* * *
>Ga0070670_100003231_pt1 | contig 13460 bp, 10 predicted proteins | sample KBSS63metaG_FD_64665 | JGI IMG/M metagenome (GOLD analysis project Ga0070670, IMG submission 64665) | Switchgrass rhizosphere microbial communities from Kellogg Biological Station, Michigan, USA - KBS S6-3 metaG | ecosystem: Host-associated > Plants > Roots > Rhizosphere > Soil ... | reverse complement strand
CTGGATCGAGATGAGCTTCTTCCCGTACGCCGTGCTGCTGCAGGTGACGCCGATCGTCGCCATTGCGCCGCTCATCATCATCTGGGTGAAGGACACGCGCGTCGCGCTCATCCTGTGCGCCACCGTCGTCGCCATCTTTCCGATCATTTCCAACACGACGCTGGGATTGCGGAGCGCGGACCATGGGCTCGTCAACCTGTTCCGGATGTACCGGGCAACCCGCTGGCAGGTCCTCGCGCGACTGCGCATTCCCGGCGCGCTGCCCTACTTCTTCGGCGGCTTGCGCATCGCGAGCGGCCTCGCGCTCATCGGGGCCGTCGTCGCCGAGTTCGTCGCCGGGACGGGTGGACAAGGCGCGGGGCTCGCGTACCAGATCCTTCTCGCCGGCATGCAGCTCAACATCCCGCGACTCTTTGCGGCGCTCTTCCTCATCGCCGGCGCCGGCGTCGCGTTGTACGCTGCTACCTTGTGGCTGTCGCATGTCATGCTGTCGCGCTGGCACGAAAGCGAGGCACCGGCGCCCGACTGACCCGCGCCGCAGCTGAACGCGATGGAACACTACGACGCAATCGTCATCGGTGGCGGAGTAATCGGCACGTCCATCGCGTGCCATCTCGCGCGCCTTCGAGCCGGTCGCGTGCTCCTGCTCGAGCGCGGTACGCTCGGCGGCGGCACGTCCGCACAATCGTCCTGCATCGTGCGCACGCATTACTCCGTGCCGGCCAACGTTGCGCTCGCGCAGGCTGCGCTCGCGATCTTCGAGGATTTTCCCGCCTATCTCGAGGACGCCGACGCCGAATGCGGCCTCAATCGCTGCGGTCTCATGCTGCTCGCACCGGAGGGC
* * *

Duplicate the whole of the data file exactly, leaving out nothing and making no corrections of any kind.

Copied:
>Ga0070670_100003231_pt1 | contig 13460 bp, 10 predicted proteins | sample KBSS63metaG_FD_64665 | JGI IMG/M metagenome (GOLD analysis project Ga0070670, IMG submission 64665) | Switchgrass rhizosphere microbial communities from Kellogg Biological Station, Michigan, USA - KBS S6-3 metaG | ecosystem: Host-associated > Plants > Roots > Rhizosphere > Soil ... | reverse complement strand
CTGGATCGAGATGAGCTTCTTCCCGTACGCCGTGCTGCTGCAGGTGACGCCGATCGTCGCCATTGCGCCGCTCATCATCATCTGGGTGAAGGACACGCGCGTCGCGCTCATCCTGTGCGCCACCGTCGTCGCCATCTTTCCGATCATTTCCAACACGACGCTGGGATTGCGGAGCGCGGACCATGGGCTCGTCAACCTGTTCCGGATGTACCGGGCAACCCGCTGGCAGGTCCTCGCGCGACTGCGCATTCCCGGCGCGCTGCCCTACTTCTTCGGCGGCTTGCGCATCGCGAGCGGCCTCGCGCTCATCGGGGCCGTCGTCGCCGAGTTCGTCGCCGGGACGGGTGGACAAGGCGCGGGGCTCGCGTACCAGATCCTTCTCGCCGGCATGCAGCTCAACATCCCGCGACTCTTTGCGGCGCTCTTCCTCATCGCCGGCGCCGGCGTCGCGTTGTACGCTGCTACCTTGTGGCTGTCGCATGTCATGCTGTCGCGCTGGCACGAAAGCGAGGCACCGGCGCCCGACTGACCCGCGCCGCAGCTGAACGCGATGGAACACTACGACGCAATCGTCATCGGTGGCGGAGTAATCGGCACGTCCATCGCGTGCCATCTCGCGCGCCTTCGAGCCGGTCGCGTGCTCCTGCTCGAGCGCGGTACGCTCGGCGGCGGCACGTCCGCACAATCGTCCTGCATCGTGCGCACGCATTACTCCGTGCCGGCCAACGTTGCGCTCGCGCAGGCTGCGCTCGCGATCTTCGAGGATTTTCCCGCCTATCTCGAGGACGCCGACGCCGAATGCGGCCTCAATCGCTGCGGTCTCATGCTGCTCGCACCGGAGGGC